From Education Voters of Pennsylvania
Recent reporting in the Scranton Times-Tribune revealed a stunning lack of state oversight over billions of taxpayer dollars that have been poured into Pennsylvania’s cyber charter schools over the past two decades.
Half of Pennsylvania’s cyber charter schools have never been audited. Commonwealth Charter Academy, the largest cyber charter in the state with an expected $270 million budget for 2021, was last audited in 2012.
The Auditor General audits school districts every three years to ensure that they are using taxpayer dollars properly. These audits are publicly posted for taxpayers to view. Cyber charter schools should be held to the same financial accountability standards as school districts.
Cyber charter schools are projected to receive more than $980 million in taxpayer-funded tuition payments in the 2020-2021 school year. With no state oversight, the opportunities for waste, fraud, and abuse are staggering.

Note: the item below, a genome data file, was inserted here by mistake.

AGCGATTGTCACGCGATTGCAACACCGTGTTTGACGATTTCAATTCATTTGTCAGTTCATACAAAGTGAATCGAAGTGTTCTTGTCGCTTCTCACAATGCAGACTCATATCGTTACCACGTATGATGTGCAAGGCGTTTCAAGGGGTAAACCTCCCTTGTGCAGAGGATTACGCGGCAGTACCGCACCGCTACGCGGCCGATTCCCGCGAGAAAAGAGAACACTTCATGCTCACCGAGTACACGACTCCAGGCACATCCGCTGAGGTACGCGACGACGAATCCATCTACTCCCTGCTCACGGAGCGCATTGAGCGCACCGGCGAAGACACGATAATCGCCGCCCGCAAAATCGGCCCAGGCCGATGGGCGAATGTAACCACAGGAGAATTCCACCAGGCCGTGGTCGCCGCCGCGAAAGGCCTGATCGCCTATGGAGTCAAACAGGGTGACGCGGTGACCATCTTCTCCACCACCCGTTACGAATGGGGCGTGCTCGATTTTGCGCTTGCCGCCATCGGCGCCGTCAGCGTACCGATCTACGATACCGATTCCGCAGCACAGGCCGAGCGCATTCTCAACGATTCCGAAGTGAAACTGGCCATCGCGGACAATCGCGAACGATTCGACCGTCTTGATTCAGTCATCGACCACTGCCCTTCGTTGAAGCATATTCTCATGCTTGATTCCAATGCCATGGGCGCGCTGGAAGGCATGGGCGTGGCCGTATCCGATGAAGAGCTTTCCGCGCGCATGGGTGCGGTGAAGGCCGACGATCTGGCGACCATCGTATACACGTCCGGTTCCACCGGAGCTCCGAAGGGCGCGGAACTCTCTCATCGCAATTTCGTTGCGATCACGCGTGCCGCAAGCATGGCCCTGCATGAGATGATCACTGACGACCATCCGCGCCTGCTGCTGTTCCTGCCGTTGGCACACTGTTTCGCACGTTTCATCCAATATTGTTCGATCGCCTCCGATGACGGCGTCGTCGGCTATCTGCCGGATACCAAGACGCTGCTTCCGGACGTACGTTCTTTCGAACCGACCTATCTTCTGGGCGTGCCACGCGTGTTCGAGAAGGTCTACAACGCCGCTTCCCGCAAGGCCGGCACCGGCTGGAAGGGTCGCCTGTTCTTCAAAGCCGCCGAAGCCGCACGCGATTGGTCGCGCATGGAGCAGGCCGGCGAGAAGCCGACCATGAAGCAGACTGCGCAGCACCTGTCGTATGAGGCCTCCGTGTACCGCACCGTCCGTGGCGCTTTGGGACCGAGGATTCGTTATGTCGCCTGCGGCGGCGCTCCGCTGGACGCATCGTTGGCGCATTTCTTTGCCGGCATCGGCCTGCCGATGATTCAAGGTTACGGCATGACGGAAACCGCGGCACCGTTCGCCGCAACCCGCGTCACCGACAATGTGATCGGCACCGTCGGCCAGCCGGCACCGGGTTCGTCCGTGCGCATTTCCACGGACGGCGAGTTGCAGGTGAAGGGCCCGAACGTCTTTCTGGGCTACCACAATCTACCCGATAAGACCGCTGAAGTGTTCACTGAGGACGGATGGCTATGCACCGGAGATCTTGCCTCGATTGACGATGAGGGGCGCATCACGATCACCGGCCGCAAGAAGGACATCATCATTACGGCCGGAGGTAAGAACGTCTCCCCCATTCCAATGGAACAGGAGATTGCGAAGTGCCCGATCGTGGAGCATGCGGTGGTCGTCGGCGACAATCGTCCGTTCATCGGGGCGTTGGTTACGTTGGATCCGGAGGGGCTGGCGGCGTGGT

Previous audits of cyber charter schools have revealed alarming conflicts of interest, gross mismanagement of funding, and, in one school, more than $110 million sent to a management company with no oversight over how this funding was spent.
In addition, recent reporting in the Times-Tribune documented that one cyber charter school spent $1000 per student on advertising last year while other cyber charters spent taxpayer money to purchase cell phones and Target gift cards for students and to provide families with cash payments.
We rely on the Auditor General’s office to fight against waste, fraud and abuse of taxpayer funding and to ensure that precious school tax dollars are being invested wisely into educating our public school students.
Thank you for your support of public education.
Susan Spicka, Executive Director, Education Voters of PA